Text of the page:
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The AstraZeneca COVID-19 vaccine is prepared at the Aviva Stadium mass vaccination centre in Dublin, Ireland.CLODAGH KILCOYNE/Reuters

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In hindsight

Re Lytton, B.C., Residents Had Just Minutes To Flee As Fire Destroyed The Village (July 3): This past May, MP Brad Vis wrote glowingly on his website about Conservative Leader Erin O’Toole’s proposed climate change plan, which he felt would allow Canada to meet climate targets set out by Stephen Harper.

Given that a community in his riding has just gone up in flames, it will be interesting to see if Mr. Vis still believes that Mr. O’Toole’s approach is credible and sufficient, and whether he sticks to the Conservative script during the forthcoming federal election.

Jack Hicks Shawnigan Lake, B.C.

On reflection

Re Give Them Back Their Names (Editorial, June 30): We could do this even more powerfully. Replace all the schools, roads and statues named after architects of the residential school system with names of individual residential school children.

Kathy Cawsey Halifax


If not before, now – surely – no Canadian can fail to feel the heartbreak of First Nations families at the loss of their children in residential schools. No cause-of-death documents, no gravestones – it’s as if they never existed. How cruel is that.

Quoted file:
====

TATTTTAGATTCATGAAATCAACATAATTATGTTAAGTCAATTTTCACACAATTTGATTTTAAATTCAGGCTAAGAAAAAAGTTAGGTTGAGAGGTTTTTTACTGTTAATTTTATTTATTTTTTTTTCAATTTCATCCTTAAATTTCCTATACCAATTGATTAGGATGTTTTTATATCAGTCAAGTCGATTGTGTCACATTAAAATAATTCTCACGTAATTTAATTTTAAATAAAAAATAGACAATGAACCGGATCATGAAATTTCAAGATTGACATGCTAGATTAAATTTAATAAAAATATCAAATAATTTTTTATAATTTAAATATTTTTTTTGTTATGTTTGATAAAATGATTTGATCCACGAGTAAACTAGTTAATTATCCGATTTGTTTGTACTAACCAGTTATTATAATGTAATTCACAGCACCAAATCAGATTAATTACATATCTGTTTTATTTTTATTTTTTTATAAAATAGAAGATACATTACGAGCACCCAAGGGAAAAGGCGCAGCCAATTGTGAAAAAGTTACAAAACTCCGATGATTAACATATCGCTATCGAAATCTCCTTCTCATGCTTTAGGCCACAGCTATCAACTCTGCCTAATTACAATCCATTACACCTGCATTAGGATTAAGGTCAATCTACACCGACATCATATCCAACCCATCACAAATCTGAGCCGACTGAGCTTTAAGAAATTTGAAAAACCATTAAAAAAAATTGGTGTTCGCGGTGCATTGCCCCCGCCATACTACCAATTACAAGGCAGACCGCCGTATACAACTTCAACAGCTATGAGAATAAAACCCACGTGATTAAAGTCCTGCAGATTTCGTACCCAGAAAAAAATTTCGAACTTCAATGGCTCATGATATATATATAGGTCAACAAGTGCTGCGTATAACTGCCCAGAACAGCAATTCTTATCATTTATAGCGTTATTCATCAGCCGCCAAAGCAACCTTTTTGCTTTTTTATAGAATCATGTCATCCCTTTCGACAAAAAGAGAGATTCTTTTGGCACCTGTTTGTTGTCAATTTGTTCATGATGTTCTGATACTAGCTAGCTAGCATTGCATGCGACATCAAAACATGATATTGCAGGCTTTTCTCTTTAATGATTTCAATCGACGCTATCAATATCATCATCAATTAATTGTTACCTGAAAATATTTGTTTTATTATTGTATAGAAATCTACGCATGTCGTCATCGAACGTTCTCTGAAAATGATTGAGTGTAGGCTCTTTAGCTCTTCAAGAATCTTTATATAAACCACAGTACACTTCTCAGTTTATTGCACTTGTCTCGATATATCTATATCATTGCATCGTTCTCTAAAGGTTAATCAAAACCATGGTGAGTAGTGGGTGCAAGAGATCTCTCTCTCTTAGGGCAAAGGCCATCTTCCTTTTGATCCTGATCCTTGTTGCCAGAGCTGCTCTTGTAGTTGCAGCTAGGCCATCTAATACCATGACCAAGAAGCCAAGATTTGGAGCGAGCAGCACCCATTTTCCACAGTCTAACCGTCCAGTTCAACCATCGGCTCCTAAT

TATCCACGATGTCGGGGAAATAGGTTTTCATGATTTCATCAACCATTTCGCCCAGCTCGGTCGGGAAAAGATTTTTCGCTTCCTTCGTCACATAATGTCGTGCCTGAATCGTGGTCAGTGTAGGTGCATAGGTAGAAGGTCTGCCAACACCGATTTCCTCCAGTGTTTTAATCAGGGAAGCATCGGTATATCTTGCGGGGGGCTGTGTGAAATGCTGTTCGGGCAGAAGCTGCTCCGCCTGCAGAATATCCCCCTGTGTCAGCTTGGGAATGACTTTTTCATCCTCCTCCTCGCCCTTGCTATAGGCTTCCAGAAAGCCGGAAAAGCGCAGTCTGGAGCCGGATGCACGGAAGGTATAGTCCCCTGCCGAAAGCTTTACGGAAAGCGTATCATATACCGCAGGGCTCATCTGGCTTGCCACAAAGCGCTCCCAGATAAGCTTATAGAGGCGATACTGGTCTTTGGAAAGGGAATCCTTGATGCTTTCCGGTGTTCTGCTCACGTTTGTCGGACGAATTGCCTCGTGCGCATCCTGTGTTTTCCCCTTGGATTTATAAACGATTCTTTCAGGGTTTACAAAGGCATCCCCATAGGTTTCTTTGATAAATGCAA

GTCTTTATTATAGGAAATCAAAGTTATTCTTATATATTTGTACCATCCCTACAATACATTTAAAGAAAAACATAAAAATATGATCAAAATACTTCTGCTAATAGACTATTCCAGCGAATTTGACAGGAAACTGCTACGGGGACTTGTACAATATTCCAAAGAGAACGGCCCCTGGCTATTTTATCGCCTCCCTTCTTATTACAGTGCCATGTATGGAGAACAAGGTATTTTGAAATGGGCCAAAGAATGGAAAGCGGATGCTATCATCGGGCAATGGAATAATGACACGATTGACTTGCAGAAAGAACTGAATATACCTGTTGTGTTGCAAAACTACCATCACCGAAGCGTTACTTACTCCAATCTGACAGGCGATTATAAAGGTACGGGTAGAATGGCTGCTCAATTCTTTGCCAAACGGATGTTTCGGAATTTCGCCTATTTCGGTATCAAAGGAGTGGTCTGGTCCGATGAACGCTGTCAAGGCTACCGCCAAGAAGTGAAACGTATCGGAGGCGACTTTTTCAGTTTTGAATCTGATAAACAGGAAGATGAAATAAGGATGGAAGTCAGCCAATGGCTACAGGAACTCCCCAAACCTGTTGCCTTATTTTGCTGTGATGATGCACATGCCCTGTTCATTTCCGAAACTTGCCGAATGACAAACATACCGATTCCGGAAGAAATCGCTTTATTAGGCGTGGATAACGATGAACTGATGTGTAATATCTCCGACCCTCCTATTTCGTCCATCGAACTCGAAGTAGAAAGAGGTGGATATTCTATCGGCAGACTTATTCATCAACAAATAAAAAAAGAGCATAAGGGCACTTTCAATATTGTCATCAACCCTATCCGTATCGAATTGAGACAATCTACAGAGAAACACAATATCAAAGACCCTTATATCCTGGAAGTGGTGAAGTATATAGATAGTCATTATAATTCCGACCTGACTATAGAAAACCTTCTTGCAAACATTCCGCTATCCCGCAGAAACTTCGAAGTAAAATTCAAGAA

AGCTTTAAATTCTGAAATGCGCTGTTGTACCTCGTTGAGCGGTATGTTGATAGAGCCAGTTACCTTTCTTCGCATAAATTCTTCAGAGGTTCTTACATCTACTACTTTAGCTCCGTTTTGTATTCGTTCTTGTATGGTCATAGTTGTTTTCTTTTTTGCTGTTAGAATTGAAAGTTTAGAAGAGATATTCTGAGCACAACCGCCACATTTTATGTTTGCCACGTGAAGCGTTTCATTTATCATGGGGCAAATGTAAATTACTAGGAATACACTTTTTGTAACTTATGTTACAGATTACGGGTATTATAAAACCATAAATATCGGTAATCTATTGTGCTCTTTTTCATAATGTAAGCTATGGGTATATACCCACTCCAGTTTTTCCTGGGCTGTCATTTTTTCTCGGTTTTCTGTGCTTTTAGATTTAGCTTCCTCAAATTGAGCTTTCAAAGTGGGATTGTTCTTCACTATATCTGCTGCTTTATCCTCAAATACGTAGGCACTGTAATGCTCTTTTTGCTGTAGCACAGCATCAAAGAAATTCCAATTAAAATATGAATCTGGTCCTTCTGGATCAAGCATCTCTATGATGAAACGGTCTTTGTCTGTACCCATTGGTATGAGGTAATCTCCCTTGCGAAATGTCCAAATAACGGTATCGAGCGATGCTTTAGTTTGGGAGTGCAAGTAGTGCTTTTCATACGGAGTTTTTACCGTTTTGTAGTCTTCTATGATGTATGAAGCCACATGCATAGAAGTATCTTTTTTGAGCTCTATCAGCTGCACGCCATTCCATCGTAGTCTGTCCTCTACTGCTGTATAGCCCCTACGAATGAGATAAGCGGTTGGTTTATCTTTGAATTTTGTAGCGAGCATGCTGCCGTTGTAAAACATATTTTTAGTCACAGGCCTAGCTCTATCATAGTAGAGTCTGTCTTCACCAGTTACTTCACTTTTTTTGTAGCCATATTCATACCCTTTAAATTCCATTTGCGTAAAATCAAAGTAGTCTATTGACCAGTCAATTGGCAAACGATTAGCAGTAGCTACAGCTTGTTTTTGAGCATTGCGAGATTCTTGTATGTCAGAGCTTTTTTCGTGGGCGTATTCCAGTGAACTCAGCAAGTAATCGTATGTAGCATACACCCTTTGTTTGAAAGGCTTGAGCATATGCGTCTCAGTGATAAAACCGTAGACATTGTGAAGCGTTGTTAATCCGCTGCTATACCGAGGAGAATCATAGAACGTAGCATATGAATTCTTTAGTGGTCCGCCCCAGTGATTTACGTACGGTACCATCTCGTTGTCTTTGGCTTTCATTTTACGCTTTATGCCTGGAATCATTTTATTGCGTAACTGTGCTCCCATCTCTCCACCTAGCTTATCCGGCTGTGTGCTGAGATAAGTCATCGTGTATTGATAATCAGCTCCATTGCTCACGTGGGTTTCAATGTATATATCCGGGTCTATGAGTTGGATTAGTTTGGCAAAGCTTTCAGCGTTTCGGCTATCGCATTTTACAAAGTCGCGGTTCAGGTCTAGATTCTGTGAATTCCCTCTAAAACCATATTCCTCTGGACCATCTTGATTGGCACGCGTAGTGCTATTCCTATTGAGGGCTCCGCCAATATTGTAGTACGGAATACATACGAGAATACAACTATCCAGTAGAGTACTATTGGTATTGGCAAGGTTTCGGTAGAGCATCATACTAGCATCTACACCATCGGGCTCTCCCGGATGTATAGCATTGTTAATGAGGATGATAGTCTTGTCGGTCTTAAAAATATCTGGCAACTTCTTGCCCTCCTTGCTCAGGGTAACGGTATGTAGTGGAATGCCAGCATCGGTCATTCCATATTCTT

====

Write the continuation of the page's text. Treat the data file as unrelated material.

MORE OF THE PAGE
First Nations families were not surprised by these findings, but it was a sharp shock to others. The extent of the atrocity is just beginning to emerge, and it’s likely to be enormous.

It should be no longer acceptable to put the blame on previous generations of political, church and residential school leaders. The responsibility is on all of us now to act to correct this historic wrong.

I believe our task, as individual Canadians, is to make our so-called leaders hear our demand for forceful action in co-operation with First Nations leaders. We’ve had enough fine talk about Canadian values. It’s time to act, to be the people we portray ourselves to be.

Clive Cocking Vancouver


As a retired minister in the United Church of Canada, I am deeply disturbed that Archbishop Richard Gagnon feels there is a “persecution” of the Catholic Church going on right now.

My own denomination has acknowledged our role in and responsibility for the residential school system. It has issued a formal apology. If the archbishop feels persecuted, it is perhaps because he hears the voices of dead children crying out for justice from beyond their unmarked graves.

If that is what keeps him awake at night, it should be a very good thing, indeed. If not, may I recommend he reread the story of Isaiah: He is confronted by the Holy Divine and confesses, as we all need to do. “Woe is me! I am a man of unclean lips, and I dwell in the midst of a people of unclean lips.”

That would be a helpful response.

Eilert Frerichs Reverend; Cobourg, Ont.

Vaccine views

Re Canada’s Pandemic Plan Ought To Make The Next Pandemic Non-existent (Opinion, July 3): Like thousands of other fully vaccinated Canadians living overseas, I am still not exempt from quarantine rules for re-entering Canada, as the government does not recognize the Chinese vaccine approved by the World Health Organization. Almost 90 per cent of the world has no access to Canada’s list of “approved” vaccines.